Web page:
Decided: August 7, 1935.
KATHERINE MAJAIKA, PLAINTIFF-APPELLANT,
ROBERT H. JAMISON, DEFENDANT-RESPONDENT
On appeal from the District Court of the city of New Brunswick.
For the appellant, Meyer A. Reubin (Morris Spritzer, of counsel).
For the respondent, no appearance.
Before Justices Trenchard, Heher and Perskie.
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The opinion of the court was delivered by
TRENCHARD, J. This is plaintiff's appeal from a judgment of no cause of action rendered by the District Court judge, sitting without a jury.
The suit was on two promissory notes made by the defendant May 29th, 1931, given for cash loans by plaintiff to defendant on that date.
At the trial the plaintiff proved the notes and that they were unpaid, and then rested.
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The defendant then proved that he was born on August 10th, 1912, and was nineteen years of age when he made the notes. On cross-examination he admitted that he had made no payment thereon and had never said, either before or after attaining full age, that he would or would not pay the notes. The defendant then rested. The plaintiff then moved for a directed verdict which the judge denied, and entered judgment of no cause of action.
Now an examination of the specifications of error discloses that the only one properly assigned was as to the refusal to direct a verdict for the plaintiff. The other specifications, namely, (a) that the court refused to permit the introduction of a certain character of evidence, and (b) that the court erred in that it should have rendered judgment for the plaintiff instead of for the defendant, are not sufficient and will not be considered. Miller v. Newark Hardware Co., 112 N.J.L. 300; Cohn v. Passaic National Bank and Trust Co., 109 Id. 449; Caspert v. Empire Furniture Co., 114 Id. 546.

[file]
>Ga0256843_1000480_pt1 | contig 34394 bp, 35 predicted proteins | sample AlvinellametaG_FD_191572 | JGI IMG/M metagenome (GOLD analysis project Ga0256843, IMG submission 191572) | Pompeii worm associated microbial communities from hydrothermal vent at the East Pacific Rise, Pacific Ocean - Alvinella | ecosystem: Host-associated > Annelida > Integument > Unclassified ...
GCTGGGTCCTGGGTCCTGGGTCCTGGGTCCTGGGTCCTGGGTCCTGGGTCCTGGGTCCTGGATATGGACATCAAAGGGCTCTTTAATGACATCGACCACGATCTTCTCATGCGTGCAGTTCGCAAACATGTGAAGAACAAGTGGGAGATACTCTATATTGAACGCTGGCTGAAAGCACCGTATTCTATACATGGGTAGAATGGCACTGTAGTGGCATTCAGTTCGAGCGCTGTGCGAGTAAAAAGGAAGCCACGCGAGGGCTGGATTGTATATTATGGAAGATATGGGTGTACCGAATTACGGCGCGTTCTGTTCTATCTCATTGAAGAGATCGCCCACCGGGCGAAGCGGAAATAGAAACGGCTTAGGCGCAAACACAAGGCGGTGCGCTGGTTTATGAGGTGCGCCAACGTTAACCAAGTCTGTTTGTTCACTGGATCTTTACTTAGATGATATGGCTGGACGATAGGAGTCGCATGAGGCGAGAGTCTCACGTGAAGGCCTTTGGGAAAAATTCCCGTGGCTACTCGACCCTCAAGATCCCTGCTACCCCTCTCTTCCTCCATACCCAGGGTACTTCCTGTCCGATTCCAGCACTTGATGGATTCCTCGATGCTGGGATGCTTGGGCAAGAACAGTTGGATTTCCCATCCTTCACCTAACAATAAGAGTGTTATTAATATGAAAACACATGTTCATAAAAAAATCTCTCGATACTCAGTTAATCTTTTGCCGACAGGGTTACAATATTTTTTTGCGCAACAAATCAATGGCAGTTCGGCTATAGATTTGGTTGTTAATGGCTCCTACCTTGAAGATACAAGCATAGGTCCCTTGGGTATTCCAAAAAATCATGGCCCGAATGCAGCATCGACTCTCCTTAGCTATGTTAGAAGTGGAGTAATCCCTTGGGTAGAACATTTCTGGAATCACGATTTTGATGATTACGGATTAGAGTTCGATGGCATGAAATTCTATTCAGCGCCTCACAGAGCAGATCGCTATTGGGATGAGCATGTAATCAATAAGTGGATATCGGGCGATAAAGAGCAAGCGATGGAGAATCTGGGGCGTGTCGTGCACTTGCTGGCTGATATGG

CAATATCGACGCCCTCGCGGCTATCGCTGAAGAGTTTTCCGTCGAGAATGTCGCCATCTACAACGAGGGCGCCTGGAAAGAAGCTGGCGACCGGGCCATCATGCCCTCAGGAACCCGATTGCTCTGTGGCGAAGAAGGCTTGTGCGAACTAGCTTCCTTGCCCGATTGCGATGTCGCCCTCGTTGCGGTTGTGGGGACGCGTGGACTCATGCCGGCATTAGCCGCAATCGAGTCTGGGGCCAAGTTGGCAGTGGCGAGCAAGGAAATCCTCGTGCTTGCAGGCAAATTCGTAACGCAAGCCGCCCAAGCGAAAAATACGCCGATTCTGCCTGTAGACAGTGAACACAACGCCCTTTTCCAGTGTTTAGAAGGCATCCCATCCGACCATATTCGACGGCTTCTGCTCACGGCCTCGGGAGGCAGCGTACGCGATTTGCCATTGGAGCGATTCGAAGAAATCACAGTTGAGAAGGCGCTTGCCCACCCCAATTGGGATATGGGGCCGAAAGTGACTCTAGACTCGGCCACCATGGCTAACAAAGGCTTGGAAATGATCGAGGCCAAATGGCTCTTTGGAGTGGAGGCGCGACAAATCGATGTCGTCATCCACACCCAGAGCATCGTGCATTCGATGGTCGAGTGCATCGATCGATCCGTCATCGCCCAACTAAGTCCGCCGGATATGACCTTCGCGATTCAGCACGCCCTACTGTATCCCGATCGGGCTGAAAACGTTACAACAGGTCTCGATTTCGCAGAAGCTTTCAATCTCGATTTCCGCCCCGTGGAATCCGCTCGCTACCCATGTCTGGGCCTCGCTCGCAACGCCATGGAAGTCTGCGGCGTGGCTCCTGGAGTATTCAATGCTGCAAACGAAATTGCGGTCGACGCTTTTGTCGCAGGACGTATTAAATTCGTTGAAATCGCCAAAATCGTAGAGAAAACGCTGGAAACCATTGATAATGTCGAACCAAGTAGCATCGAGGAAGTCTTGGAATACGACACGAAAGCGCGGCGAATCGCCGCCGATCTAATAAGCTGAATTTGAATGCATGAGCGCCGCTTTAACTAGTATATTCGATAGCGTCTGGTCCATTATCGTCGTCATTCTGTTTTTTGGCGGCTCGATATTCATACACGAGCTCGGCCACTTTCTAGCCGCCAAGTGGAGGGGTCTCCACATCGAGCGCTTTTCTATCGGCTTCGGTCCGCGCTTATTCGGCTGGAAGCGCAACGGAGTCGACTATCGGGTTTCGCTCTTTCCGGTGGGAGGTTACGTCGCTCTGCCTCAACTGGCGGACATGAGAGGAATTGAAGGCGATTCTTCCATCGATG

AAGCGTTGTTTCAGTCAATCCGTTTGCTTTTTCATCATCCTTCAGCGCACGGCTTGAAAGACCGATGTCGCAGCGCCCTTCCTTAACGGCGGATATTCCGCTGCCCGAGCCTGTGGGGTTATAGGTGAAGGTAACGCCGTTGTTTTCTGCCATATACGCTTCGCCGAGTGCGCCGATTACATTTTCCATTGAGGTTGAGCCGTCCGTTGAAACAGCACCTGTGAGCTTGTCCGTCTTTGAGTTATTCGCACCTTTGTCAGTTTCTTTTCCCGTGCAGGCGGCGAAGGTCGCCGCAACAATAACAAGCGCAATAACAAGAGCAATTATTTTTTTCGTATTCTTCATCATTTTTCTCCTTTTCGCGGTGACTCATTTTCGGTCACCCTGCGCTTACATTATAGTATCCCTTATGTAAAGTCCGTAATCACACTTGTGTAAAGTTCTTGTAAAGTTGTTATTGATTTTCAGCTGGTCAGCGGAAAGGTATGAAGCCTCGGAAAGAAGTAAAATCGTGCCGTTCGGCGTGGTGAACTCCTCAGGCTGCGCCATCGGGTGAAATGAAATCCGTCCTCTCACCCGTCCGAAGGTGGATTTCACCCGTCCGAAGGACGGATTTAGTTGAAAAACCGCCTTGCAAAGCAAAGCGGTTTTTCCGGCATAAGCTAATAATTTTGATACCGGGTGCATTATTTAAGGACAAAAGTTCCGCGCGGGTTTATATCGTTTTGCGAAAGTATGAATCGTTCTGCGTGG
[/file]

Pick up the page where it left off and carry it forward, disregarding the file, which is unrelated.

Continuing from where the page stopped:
We turn then to the refusal to direct a verdict for the plaintiff. We think the motion was properly denied. It was based upon the sole ground "that the notes of the defendant had become binding upon him through his failure to disaffirm the same within a reasonable time after reaching his majority, his silence and failure to disaffirm being construed to work as a ratification."
The promissory notes in question were given during the defendant's infancy, for borrowed money, and there was no proof -- not even a suggestion -- that the money was used for necessaries. They were therefore voidable. Peacock v. Binder, 57 N.J.L. 374; Fenton v. White, 4 Id. 100; Houston v. Cooper, 3 Id. 866. While such notes are capable of being ratified by the infant after he attained full age, the mere fact that he remained silent and failed to disaffirm the contract after reaching majority is no ground for directing a verdict against him in an action subsequently brought by the payee of the notes. Peacock v. Binder, supra. See, also, 31 C.J. 1064, and cases cited.
The judgment will be affirmed, with costs.